There’s a twist in a long legal tangle over the copyright to “Happy Birthday to You.”
First, though, it’s a surprise to many that there is still a claim to copyright on the song, which is sung, well, just about anytime and everywhere anyone is marking a birthday.
Warner/Chappell Music’s claim to own the rights is being challenged in a federal court, and a documentary filmmaker now contends that she has a “smoking gun” proving that the song’s copyright protection expired long ago, if it ever had protection in the first place.
The filmmaker, Jennifer Nelson, was making a documentary about the history of the song, and paid a license fee to Warner/Chappell for its use. But she and her company, Good Morning to You Productions Corp., filed a lawsuit in 2013 challenging the music publisher’s claim to the song.
In a recent court filing, her lawyers say that a batch of documents produced by Warner/Chappell includes a PDF copy of a 1927 songbook that includes the “Good Morning and Birthday Song,” but with no copyright claims identified. Instead, it includes this line: “Special permission through courtesy of the Clayton F. Summy Co.” Her attorneys also obtained an earlier, 1922 version of the songbook, again with the song and no claim of copyright.
Summy Co. was a music publisher of the time.
“Because the lyrics were in the public domain, there was no reason for a copyright notice to be set forth in the songbook,” her attorneys said in a brief filed on Monday.
U.S. District Judge George King is weighing the plaintiff’s motion for summary judgment, or a declaration that the song is in the public domain.
Under the laws of the time, her attorneys contend, the work fell into the public domain as it did not include a notice that it was under copyright.
But Warner/Chappell argues that the Clayton F. Summy Co. did not own the copyright in 1922 — and that at the time, “Good Morning to All,” on which it was based, was already in its renewal term.
The origin of “Happy Birthday to You” is traced to to a 1893 manuscript for sheet music that included the song “Good Morning to All,” which was written by Mildred J. Hill and her sister, Patty Smith Hill. The song was first published in 1893 in “Song Stories for Kindergarten,” and later the lyrics to “Happy Birthday” were adapted to the song’s medley.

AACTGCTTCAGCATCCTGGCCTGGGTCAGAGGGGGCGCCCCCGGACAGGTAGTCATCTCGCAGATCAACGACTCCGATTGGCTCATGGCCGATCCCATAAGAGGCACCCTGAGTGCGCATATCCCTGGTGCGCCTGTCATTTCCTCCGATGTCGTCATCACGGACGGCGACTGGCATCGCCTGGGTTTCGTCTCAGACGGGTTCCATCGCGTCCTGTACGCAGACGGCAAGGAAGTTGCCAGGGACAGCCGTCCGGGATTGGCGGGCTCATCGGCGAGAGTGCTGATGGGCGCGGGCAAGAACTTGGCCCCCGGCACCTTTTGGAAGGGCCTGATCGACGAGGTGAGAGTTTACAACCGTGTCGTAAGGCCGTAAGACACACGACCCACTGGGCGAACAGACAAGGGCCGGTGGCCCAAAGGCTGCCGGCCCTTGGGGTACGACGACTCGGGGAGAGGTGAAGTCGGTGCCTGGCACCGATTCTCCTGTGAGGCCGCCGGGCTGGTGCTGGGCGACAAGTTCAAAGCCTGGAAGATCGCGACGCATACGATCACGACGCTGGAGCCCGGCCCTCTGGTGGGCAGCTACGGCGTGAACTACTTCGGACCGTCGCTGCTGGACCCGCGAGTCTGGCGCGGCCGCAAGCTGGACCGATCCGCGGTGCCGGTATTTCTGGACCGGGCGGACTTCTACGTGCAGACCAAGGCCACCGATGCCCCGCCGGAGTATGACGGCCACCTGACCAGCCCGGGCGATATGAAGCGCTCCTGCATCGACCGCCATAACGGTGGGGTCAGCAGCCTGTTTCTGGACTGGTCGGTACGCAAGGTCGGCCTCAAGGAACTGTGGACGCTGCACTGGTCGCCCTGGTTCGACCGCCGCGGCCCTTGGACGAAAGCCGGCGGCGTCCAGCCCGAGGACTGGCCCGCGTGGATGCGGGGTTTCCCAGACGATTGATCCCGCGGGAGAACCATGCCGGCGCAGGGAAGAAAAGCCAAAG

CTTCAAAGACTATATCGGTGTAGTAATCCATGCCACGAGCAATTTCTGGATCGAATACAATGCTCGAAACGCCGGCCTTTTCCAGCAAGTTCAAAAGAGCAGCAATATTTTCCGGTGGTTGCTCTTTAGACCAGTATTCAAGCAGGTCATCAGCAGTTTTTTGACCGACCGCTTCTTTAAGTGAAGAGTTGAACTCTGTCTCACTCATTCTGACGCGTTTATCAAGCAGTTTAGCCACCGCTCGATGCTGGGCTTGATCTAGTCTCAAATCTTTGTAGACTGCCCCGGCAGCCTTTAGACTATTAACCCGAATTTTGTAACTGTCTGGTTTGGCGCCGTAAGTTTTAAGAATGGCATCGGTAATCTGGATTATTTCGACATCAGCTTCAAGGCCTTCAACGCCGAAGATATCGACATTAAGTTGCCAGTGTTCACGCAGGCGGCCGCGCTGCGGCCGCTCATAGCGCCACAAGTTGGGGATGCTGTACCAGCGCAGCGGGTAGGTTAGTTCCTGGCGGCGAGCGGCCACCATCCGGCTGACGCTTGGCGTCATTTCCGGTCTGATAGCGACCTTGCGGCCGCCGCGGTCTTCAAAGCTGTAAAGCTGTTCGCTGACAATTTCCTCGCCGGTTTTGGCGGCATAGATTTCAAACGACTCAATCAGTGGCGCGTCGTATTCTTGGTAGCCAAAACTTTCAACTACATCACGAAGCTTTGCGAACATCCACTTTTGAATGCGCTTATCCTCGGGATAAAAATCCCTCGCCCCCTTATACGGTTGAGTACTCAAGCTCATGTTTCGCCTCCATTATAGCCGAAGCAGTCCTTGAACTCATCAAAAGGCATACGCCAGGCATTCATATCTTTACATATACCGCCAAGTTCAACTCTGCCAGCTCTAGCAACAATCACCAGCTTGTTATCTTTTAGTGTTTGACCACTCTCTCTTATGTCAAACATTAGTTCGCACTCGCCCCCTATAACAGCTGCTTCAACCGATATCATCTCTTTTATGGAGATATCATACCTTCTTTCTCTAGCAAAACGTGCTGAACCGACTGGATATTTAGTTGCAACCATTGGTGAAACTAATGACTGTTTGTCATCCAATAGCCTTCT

Warner/Chappell contends that Jessica Hill, a sister who had inherited Mildred Hill’s interest in the song after her death in 1916, renewed the copyright to “Song Stories,” which included “Good Morning to All,” in 1921.
“There is no evidence that the Hill sisters (Jessica or Patty) granted anyone the right to publish the ‘Happy Birthday to You!’ lyrics until 1935,” the company said in its brief, filed on Tuesday. Rather, they say that the evidence shows that Summy obtained a license to publish the song in 1935, and that it was copyrighted then with consent from the Hill family. That copyright was renewed in 1962.
“Summy would not have to secure a license from Jessica Hill if it already had the rights to ‘Happy Birthday to You!’ or if the work had fallen into the public domain,” Warner/Chappell said in its brief.
Warner/Chappell acquired the company that claimed ownership of the song, Birch Tree Hill, in 1998. It has collected license fees for the use of the song in movies, TV shows and other music productions.
The plaintiffs attorneys argue that the 1935 copyright registration covers only piano arrangements.
Warner/Chappell also rejects the plaintiff’s contention that they were withholding evidence of the 1927 songbook, pointing out that they were initially overlooked during discovery.
Good Morning to You Prods. is represented by Francis Gregorek and Betsy Manifold of Walf, Haldenstein, Adler, Freeman & Herz. Warner/Chappell is represented by Glenn Pomerantz and Kelly Klaus of Munger, Tolles & Olson.